I hate even mentioning shit like this because I despise politics being interjected into life and death matters and matter of Right and Wrong. Right and Wrong should always stand on it’s own because, well hell, it’s fucking Right and Wrong. If you don’t get that then I can’t help you. Truth is you should never have to interject race or class or sex or any other far lesser considerations into Right and Wrong. But my wife is black, and my kids are half-black, and a lot of my good friends are black. And I grew up around cops and I’ve worked crime and tracked murders and rapists and thieves (and I know exactly how it works, I’m not in the least naïve or misguided about how criminals and terrorists are) and a lot of my good friends are cops and God-damnit it all to hell this ain’t fucking working.
I’m sitting here about to cry just thinking about all of the totally useless, murderous, violent shit I’ve seen over the years and I don’t fucking cry. And I keep thinking, Christ in Heaven, damn this mindless, habitual shit, don’t they ever, ever, ever fucking get it? How useless this shit is? How utterly unnecessary most of it is!!?
And if they don’t get it by now then what will it actually take?
Look, I’m under no illusion that most criminals are not gonna get what I’m saying. Nor are they gonna care. But by God, why can’t the rest of us? Get it?
So start now. For God’s sake. For your own sakes… Start doing things differently. Start treating each other differently. What in the fuck do any of us have to lose if we all do this differently?
Otherwise this shit is all you’re gonna have and this cycle of idiocy and death is all you’re going to have to hand down to your children and grandchildren.
You’ve already bankrupted them. Do you want to hand them down this useless shit too?
So man the fuck up already people, throw in together, and stop being so bucking spooked when you don’t need to be. And stop giving out reasons for others to be spooked by you too.
Because what we’re doing right now can’t possibly work over time.
And we’re running the hell out of it.
Pray for your nation folks. Pray for your own understanding. But just as importantly, if not more so, start doing things differently.
This shit is all on us. The solution will be on us too.
Or the doom and the fucking damnation will be.
And I for one have had a fucking nuff of the doom and the damnation.
I want to see things they way they ought to be. I want to see all men behaving as they should.
For God’s sake, for your own sakes, don’t you?

MY WIFE’S BODY

My wife arrived home from a trip to the beach on July the First. The next morning we had get home sex. She went to sleep afterwards but I got up and wrote the following poem.

I like the poem a lot but I am having difficulty naming it. I like these potential names/titles: Rich Everafter, Those Treasures Within, The Labors of Love, The Harvest of Human Labors, or Sweat of Our Love.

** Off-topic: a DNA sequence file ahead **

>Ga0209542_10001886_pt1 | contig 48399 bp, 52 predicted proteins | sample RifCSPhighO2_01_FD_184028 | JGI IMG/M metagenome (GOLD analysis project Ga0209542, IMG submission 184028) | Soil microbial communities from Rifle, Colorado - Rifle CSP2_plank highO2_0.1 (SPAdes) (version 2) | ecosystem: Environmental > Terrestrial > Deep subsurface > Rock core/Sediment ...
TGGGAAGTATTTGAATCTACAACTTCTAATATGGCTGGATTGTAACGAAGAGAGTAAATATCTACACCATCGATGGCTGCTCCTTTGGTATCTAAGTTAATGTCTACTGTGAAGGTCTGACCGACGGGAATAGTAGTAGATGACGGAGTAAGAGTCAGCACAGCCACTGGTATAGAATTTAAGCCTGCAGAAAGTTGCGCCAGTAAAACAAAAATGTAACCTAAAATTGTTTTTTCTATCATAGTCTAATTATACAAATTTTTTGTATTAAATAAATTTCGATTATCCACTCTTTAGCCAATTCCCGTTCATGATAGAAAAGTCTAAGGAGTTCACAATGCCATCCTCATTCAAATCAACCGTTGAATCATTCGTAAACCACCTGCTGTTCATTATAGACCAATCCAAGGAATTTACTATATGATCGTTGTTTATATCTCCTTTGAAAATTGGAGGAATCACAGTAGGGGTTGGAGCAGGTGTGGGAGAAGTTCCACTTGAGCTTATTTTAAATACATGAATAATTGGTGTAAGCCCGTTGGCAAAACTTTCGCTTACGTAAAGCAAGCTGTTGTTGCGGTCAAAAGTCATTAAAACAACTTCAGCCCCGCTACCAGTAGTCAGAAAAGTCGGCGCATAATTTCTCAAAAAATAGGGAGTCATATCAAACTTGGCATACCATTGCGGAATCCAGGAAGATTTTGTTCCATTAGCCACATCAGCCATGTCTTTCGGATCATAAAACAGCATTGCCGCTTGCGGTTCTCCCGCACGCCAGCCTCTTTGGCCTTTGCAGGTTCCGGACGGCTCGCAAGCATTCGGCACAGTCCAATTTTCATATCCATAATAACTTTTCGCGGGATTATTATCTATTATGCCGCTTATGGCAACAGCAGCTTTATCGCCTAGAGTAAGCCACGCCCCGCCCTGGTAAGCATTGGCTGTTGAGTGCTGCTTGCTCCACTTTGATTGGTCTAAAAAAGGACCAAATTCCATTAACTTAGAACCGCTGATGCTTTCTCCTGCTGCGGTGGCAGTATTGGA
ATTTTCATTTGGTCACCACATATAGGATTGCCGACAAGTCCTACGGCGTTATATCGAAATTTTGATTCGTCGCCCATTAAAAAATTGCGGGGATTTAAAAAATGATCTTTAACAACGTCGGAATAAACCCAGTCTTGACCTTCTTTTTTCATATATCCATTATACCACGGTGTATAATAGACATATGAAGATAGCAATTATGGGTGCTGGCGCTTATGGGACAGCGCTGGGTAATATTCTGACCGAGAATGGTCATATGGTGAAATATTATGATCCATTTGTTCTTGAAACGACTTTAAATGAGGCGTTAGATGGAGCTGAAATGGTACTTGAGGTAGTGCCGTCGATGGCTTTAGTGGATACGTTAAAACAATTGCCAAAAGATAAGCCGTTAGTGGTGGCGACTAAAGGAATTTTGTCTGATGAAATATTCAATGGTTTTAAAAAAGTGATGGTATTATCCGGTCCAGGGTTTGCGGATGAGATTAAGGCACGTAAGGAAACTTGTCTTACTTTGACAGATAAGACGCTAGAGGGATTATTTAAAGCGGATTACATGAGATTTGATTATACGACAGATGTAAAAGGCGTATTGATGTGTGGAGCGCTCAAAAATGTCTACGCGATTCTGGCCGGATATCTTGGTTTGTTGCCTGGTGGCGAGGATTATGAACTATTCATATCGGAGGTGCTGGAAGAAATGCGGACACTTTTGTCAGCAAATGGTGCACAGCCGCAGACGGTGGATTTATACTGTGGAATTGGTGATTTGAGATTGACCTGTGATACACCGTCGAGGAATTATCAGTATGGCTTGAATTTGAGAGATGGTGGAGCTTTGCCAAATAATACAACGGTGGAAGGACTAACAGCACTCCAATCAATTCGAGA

If you have a preference among those or would like to make your own suggestion then feel free to do so. I look forward to reading your ideas.

Here is the poem. Let me know what you think, and what you would call it.

My wife’s body is naked and soft like broken ground
My wife’s body smells rich like fertile soil
My wife’s body is dark and moist like morning loam the restless Meander has watered at sunrise

I think that I shall plow her deeply again when she wakes and see what treasures within us both lie hid

Like the open fields of tended Pharos or the silty banks of the flooded Nile we shall suddenly sprout silver and salt and bare fecund Earth overflowing with milk and honey and blood dark wine and rampant wild oats and thus shall we feed ourselves a lifetime on the harvest of our human labors and the sweat of our love

My wife’s body is naked

My body is naked

Now shall we again labor in earnest, produce in abundance, and be rich everafter…

UNTOLD LAYERS

Untold layers of a man, say I

But three most vital and prime: Body, Mind, and Soul.

vitru_man_large

Of Body – movement, grace, strength, and sensation
Of Mind – craft, thought, apprehension, and creation
Of Soul – his inmost Self, Endurance, Honor, Truth, and Love

Untold layers of a man, say I

On Three All Other Things Depend

TO PORT OUR HOME, TO STARBOARD STILL UNKNOWN

I began this poem around noon as a response to today’s Daily Post prompt on Voyage. I got two stanzas in and then my daughters needed my help and then someone working with me on one of my start-ups demanded my attention and so therefore I have had to leave it at this point. I apologize but that kinda thing happens in life.

I intend to finish it but cannot do so at the moment. I hope you enjoy it nonetheless, and have a good day folks…

 

TO PORT OUR HOME, TO STARBOARD STILL UNKNOWN

To port was home, to starboard unknown foreign seas, and
Lands bespoken of in dream, where endless roam great beasts
Not seen since man was in the cradle of his mother’s shore
The stars still young and uncertain in their unfixed course
Across the skies of night still bright with constellated myth
Prodigious like the unseen figures which grappled in the dark
Around the moon’s white lantern in desperate search of a world
So new, so full of wonder, that no other home would do,
Not, at least, to the Daring

To port is home but on every other course the waves break
Upon a soil unsown with the tares and tears that common habit
Bestrew along the Earth we know so well by mundane states